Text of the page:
"The presence of anti-Pauline texts in [Matthew's] Gospel, point inevitably towards the conclusion that the evangelist himself [sic: really Jesus] was anti-Pauline." D.C. Sim [2002:780]

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The Angel of the Book of Revelation

It is not always readily remembered that while Jesus is being quoted in the book of Revelation, John is speaking to what is an Angel -- an angel who is transmitting words from Jesus. Rev. 1:1.

This would be readily noted as a role of an angel if one was familiar with the Torah. For example, in Jacob's dream, "an angel of God" speaks to Jacob, and the voice at one point says "I am the God of Beth-El, where you annointed a pillar, where you made a vow to me...." (Gen. 31:11-12 Friedman.) In Abraham's encounter, an "angel of Yahweh" stops Abraham's hand from sacrificing Isaac, and says: "now I know you fear God, and you did not withhold your son, your only one from me." (Genesis 22:21-22 Friedman.)

Angels thus are conduits of another's voice. As Friedman explains from such examples in the Torah, "an angel can speak God's words in first person or can speak about God in third person." (Richard Elliot Friedman, Commentary on the Torah (Harper 2001) at 63 fn. to Gen. 18:3.) We see in Gen. 22:21-22 both in one sentence.

 

In Revelation, this means that the only time John sees Jesus in person is when John is "raptured" -- taken up into heaven -- to see Jesus seated at the right hand of God.

Until that time, the words of the angel relay Jesus' words, but it is the angel who is present with John on earth:

The revelation from Jesus Christ, which God gave him to show his servants what must soon take place. He made it known by sending his angel to his servant John.... (Rev. 1:1 NIV.)

This is explained in the Inter Varsity Press commentary on the Book of Revelation entitled "The Vision and the Angel."

The commentary helps us by synthesizing this important aspect of Revelation:

Another difference is that in the book of Revelation an angel is introduced as an additional link in the chain. The revelation proceeds from God to Jesus Christ through the angel to one servant in particular, named John. The long letter of "John" comprises the remainder of the book.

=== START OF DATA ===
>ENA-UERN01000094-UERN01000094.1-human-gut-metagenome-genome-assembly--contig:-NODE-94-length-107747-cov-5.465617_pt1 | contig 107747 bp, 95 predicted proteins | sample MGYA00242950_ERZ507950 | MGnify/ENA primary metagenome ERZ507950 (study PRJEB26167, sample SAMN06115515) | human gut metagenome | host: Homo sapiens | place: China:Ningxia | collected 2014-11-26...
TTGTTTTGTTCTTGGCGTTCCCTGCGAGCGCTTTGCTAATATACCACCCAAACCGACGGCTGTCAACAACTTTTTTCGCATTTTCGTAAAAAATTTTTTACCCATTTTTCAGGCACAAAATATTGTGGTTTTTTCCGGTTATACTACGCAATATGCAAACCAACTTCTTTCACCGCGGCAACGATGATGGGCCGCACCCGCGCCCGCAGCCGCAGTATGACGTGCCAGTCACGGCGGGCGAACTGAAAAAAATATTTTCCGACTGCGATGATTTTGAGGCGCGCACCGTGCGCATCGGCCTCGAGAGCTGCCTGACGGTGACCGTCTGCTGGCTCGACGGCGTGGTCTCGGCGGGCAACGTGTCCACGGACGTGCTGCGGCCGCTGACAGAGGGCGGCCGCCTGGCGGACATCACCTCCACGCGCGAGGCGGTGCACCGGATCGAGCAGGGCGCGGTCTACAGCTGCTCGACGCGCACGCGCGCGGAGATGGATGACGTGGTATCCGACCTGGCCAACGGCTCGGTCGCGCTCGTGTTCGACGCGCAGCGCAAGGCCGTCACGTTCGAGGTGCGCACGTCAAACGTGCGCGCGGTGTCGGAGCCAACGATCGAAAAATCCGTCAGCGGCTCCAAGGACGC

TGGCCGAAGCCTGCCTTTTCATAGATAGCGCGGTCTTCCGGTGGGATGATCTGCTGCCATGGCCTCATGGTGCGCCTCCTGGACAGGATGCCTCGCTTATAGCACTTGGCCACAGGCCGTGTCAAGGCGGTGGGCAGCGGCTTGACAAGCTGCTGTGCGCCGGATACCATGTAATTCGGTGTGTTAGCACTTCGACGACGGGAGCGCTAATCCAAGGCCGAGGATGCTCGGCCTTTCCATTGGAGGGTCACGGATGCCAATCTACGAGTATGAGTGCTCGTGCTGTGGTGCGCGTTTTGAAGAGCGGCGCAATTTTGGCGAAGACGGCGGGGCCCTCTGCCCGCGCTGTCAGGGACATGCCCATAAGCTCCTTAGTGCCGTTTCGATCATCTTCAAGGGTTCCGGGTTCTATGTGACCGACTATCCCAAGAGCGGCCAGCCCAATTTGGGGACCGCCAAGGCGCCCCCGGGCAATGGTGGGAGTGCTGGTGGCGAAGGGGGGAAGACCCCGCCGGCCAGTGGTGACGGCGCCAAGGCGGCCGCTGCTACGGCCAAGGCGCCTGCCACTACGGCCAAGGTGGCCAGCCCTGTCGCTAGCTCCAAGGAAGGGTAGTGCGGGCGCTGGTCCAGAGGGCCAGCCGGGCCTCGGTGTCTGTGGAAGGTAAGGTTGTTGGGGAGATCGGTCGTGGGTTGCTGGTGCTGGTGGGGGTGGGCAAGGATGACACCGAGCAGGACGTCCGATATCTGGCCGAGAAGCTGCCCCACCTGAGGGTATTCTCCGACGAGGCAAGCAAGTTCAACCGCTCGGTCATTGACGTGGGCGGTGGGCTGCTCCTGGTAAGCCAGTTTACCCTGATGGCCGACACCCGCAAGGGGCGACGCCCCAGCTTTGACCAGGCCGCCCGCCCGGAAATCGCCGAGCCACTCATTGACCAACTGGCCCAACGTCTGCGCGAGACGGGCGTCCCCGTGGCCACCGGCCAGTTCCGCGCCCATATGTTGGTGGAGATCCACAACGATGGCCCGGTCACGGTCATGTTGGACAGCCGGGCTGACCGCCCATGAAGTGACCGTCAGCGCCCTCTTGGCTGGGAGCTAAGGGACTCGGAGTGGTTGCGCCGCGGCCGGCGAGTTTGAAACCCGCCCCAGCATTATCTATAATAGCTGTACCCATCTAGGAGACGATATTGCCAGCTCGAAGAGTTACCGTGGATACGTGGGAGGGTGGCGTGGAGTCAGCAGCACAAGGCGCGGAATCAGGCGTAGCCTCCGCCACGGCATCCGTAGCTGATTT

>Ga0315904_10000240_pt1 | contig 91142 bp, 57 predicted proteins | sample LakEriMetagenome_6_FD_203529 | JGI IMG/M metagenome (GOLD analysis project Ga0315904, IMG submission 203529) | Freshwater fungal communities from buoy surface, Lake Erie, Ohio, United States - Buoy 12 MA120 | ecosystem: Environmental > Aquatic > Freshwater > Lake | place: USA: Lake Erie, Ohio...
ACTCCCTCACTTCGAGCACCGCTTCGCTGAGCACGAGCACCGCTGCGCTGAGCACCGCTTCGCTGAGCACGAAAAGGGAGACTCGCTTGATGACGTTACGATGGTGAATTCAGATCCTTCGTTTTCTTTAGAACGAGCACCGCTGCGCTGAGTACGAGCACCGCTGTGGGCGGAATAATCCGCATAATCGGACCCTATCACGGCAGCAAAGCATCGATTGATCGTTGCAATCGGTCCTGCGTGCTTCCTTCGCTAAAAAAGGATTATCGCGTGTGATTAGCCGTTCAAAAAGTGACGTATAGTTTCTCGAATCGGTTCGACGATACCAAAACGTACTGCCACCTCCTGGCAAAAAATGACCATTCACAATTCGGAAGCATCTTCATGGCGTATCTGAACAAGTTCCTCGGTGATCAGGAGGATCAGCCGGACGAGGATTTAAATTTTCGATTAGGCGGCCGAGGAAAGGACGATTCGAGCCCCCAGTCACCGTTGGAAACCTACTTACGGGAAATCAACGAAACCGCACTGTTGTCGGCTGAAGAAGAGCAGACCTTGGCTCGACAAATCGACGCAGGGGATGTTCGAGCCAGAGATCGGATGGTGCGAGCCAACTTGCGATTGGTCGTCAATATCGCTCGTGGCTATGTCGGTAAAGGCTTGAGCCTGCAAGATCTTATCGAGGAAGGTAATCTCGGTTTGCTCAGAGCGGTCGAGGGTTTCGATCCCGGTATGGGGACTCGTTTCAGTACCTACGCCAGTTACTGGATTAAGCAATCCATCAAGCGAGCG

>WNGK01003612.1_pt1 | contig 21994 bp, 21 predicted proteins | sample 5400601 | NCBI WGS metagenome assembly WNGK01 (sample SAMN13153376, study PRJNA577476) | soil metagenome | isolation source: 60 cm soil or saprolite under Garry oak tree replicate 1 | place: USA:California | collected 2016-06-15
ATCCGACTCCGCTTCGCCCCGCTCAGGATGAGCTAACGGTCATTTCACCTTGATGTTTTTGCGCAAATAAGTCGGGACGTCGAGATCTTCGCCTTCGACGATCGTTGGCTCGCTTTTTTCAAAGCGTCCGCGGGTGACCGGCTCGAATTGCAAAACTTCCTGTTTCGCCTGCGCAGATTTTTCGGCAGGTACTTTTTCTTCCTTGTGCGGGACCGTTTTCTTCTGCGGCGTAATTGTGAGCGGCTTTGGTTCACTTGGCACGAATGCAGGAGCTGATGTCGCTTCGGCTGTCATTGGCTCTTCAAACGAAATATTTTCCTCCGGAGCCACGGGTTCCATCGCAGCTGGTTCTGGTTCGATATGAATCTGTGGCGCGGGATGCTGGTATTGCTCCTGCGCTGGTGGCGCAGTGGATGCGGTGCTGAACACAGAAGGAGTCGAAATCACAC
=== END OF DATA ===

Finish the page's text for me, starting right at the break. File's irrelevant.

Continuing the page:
Who is this angel and, more importantly, who is "John"? The two are seen together near the end of the book. At the end of John's final vision of the new Jerusalem (21:9--22:5), the angel who "showed" him the vision in all its detail (21:9, 10; 22:1) concludes with the solemn assurance, "These words are trustworthy and true" (22:6). This angel is "one of the seven angels who had the seven bowls full of the seven last plagues" (21:9; compare 15:1, 6), which one we are not told. When the angel has finished speaking, another voice adds by way of summary, "`The Lord, the God of the spirits of the prophets, sent his angel to show his servants the things that must soon take place'" (22:6). An angel identified in a similar way (17:1) plays much the same role in a preceding vision of God's judgment on "Babylon the prostitute" (17:1--19:10), concluding with a similar assurance from the angel that "these are the true words of God" (19:9).

Here at the beginning of the book the angel is still unidentified, and he will play no recognizable role in John's early visions. Only in the two later visions will the reader come to know the angel by what he does for John as revealer and interpreter. Yet so important is the angel in John's experience that John twice falls down to worship him (19:10; 22:8) and has to be reminded that the angel is merely a "fellow servant with you and with your brothers the prophets and of all who keep the words of this book. Worship God!" (22:9; compare 19:10). If we are reading the book for the second time, we may sense that the closing scenes of John's visionary experience are still fresh in his mind as he begins to write.

Doug